The Scottish Government announced it will utilise the Scotland Reserve to give local authorities an extra £120 million next year in an attempt to avoid big increases in council tax bills.
An amendment will be brought forward during Stage 2 of the Budget Bill to allocate an additional £120 million to councils.
The funding represents the equivalent of a 4% council tax rise.
Finance Secretary Kate Forbes said that while councils have full flexibility in setting local council tax rates “there is no requirement for any inflation-busting increases in 2022-23.”
The money is being made available after the UK Government advised that the Scottish Government should anticipate further funding for 2021-22, funding which will be confirmed at the Spring Supplementary Estimates next month.
Speaking during the Stage One Budget Bill debate, Forbes said: “I am in no doubt about the important role local authorities play in our communities and in helping manage our ongoing response to the pandemic.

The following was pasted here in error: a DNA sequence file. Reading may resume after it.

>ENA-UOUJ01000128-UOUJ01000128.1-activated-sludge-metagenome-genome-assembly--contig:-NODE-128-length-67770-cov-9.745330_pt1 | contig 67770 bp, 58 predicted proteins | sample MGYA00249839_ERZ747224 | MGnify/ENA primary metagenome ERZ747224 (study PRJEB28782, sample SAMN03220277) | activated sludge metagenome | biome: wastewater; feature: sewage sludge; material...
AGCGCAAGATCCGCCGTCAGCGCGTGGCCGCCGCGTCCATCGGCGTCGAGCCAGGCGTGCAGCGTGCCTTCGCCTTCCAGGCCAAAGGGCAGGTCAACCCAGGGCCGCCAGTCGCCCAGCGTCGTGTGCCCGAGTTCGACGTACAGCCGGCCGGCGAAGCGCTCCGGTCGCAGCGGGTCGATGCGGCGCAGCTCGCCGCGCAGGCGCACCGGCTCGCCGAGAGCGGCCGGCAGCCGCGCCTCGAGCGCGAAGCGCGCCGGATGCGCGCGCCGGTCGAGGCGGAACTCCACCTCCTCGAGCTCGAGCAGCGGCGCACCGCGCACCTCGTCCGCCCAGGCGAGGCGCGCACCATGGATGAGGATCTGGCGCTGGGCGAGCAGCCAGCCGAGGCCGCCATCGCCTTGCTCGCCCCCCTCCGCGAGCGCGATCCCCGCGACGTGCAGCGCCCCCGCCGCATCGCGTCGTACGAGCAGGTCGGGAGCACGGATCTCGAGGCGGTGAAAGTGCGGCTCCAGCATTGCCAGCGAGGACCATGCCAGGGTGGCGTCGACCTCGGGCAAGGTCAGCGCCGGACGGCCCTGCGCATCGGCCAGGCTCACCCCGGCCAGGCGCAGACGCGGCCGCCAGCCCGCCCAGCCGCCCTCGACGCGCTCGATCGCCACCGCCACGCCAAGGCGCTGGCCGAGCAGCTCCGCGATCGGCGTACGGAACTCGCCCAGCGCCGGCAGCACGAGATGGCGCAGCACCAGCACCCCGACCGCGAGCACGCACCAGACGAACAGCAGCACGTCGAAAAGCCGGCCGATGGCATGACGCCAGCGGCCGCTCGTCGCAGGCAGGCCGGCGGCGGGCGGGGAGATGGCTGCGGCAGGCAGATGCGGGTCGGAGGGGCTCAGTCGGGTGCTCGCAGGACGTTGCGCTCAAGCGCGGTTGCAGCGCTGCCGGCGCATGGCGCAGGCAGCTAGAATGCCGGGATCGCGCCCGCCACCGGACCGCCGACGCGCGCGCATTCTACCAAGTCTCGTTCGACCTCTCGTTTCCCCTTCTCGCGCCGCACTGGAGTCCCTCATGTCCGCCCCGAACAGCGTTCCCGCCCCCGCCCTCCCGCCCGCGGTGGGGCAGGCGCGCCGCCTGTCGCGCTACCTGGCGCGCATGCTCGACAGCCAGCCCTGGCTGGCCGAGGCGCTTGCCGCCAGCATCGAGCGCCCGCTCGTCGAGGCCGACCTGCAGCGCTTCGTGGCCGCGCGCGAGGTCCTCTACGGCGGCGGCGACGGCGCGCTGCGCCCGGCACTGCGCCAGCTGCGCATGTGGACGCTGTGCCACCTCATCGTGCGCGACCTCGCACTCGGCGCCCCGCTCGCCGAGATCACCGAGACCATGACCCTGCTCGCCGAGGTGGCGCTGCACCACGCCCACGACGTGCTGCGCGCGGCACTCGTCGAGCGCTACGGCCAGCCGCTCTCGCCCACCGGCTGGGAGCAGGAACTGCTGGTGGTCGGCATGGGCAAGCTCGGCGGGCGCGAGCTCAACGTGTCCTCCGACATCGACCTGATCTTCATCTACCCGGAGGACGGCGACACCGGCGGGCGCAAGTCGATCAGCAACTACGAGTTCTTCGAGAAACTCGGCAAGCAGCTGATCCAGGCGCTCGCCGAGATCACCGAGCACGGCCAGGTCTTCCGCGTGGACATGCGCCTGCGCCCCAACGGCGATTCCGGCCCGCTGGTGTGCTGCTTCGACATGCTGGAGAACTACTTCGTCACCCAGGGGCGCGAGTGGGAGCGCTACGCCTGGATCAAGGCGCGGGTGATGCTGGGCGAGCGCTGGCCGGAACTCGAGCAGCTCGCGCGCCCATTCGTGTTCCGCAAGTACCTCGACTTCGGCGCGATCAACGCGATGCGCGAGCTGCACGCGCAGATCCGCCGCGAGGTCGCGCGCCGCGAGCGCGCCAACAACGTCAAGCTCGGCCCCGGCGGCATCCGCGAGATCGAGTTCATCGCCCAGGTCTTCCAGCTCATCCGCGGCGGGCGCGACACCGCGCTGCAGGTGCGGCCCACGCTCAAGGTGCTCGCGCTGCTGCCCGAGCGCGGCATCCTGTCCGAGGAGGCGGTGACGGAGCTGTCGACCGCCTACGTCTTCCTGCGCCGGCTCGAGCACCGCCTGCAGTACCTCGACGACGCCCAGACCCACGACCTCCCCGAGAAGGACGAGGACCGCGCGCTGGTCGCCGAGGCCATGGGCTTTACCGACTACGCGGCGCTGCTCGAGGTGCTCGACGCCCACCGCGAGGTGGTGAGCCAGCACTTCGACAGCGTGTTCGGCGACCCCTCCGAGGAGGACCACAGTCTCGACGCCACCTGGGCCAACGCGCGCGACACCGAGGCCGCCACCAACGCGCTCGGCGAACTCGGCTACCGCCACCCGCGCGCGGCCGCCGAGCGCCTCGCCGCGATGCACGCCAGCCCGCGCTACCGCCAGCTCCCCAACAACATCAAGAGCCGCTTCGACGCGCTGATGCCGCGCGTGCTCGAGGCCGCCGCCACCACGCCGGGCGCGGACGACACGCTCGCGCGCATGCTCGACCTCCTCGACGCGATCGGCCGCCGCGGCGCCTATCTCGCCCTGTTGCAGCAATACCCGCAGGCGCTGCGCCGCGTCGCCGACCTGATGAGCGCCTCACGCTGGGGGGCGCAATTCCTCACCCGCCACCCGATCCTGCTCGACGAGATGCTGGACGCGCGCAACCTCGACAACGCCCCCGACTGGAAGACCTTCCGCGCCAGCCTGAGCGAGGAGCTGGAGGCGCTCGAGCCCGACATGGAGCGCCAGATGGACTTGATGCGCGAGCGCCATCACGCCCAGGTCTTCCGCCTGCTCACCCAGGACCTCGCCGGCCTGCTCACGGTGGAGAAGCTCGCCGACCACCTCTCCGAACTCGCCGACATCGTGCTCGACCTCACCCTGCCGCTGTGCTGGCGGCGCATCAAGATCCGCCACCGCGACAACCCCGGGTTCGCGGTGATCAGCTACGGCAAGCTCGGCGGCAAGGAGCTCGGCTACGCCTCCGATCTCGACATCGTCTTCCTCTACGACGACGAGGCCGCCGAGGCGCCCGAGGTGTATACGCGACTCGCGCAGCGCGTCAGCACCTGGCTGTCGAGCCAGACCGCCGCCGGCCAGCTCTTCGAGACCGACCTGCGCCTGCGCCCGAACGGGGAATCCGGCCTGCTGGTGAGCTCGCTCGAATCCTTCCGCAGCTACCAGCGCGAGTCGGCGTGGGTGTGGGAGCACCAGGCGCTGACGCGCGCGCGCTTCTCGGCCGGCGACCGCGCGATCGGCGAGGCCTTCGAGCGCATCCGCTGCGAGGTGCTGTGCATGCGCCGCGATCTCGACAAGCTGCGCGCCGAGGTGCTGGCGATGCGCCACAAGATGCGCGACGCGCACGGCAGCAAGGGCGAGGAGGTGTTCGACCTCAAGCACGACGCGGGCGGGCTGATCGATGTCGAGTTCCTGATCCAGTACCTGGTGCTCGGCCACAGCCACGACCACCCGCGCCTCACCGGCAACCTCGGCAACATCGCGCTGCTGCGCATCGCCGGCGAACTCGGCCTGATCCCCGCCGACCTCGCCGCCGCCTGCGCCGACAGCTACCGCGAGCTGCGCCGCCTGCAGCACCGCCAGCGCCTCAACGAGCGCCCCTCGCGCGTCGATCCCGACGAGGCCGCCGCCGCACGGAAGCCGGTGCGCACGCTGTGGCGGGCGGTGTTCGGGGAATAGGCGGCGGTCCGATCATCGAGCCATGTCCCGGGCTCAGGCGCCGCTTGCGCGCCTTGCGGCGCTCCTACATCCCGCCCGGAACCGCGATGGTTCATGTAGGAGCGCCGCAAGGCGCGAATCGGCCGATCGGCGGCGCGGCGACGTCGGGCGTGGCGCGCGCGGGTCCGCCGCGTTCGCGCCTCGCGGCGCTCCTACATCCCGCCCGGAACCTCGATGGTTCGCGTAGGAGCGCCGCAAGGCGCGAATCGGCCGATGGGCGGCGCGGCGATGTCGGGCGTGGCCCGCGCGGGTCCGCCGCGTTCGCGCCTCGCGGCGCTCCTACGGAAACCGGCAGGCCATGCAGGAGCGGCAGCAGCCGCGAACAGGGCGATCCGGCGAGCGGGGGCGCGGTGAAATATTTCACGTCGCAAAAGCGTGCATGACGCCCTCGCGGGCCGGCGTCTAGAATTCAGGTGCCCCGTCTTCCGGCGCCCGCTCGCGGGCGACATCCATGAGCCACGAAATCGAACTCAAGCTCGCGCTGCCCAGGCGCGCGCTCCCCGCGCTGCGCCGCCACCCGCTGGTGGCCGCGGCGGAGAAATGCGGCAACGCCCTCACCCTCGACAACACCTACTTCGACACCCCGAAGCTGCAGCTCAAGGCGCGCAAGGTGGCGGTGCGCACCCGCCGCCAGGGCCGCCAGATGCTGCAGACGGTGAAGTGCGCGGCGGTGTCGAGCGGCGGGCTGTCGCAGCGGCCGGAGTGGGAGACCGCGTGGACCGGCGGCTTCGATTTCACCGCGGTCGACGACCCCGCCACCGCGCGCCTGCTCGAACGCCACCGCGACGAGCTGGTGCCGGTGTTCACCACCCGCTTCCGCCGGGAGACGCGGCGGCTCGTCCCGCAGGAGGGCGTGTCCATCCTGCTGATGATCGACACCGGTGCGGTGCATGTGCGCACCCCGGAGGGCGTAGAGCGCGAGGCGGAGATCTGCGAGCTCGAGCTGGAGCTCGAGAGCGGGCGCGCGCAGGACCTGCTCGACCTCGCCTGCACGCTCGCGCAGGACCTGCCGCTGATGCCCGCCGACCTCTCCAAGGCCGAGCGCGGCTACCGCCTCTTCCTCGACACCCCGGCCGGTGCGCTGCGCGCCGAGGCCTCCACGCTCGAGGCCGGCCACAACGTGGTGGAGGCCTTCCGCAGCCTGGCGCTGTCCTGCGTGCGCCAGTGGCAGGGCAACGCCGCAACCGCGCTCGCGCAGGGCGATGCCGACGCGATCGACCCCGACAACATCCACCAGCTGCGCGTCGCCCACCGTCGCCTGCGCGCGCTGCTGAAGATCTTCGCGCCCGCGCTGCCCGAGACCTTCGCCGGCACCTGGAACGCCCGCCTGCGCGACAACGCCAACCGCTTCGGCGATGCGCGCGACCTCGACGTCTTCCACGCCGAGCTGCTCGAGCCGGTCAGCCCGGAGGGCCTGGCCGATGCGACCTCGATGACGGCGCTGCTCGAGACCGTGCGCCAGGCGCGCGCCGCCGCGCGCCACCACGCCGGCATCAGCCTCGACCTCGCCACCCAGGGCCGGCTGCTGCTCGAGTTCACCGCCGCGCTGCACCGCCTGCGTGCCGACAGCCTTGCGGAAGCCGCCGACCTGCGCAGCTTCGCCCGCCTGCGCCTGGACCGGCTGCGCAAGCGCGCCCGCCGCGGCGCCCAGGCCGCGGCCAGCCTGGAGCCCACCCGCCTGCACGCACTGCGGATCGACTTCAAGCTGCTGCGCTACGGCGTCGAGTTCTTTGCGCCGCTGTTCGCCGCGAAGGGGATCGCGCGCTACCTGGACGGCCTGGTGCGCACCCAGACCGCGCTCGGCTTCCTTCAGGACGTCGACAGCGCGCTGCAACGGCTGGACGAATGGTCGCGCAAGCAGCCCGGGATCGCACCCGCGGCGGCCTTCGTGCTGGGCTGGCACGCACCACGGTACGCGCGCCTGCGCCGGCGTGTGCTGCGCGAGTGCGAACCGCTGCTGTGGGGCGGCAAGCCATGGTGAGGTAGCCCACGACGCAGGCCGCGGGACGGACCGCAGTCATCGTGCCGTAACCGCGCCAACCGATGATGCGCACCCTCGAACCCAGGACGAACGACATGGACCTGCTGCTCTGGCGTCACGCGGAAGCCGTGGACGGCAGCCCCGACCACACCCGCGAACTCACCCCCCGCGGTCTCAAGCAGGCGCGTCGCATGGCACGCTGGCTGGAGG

“I also understand the financial challenges they face.
“The 2022-23 Scottish Budget remains fully allocated and for weeks the UK Government has been telling us not to expect further funding.
“That has now suddenly changed and the UK Government has advised that we should anticipate further funding for 2021-22 which will be confirmed at the Spring Supplementary Estimates next month.
“Consequently I now have some new flexibility and am pleased to confirm my intention to utilise the Scotland Reserve to carry forward sufficient funding to allow me to allocate a further £120 million of resource to local government.
“Councils will have complete flexibility to allocate this additional funding as they wish in 2022-23.
“Councils asked for an additional £100 million to deal with particular pressures.
“We have heard them and listened and we are going to go further.
“This will allow them to deal with the most pressing issues they face.
“At a time when people are understandably worried about the cost of living, I would point out this increase in funding would be equivalent to a 4% increase in council tax next year, so whilst councils have full flexibility in setting local council tax rates, I do not believe that there is a requirement for any inflation-busting increases next year.”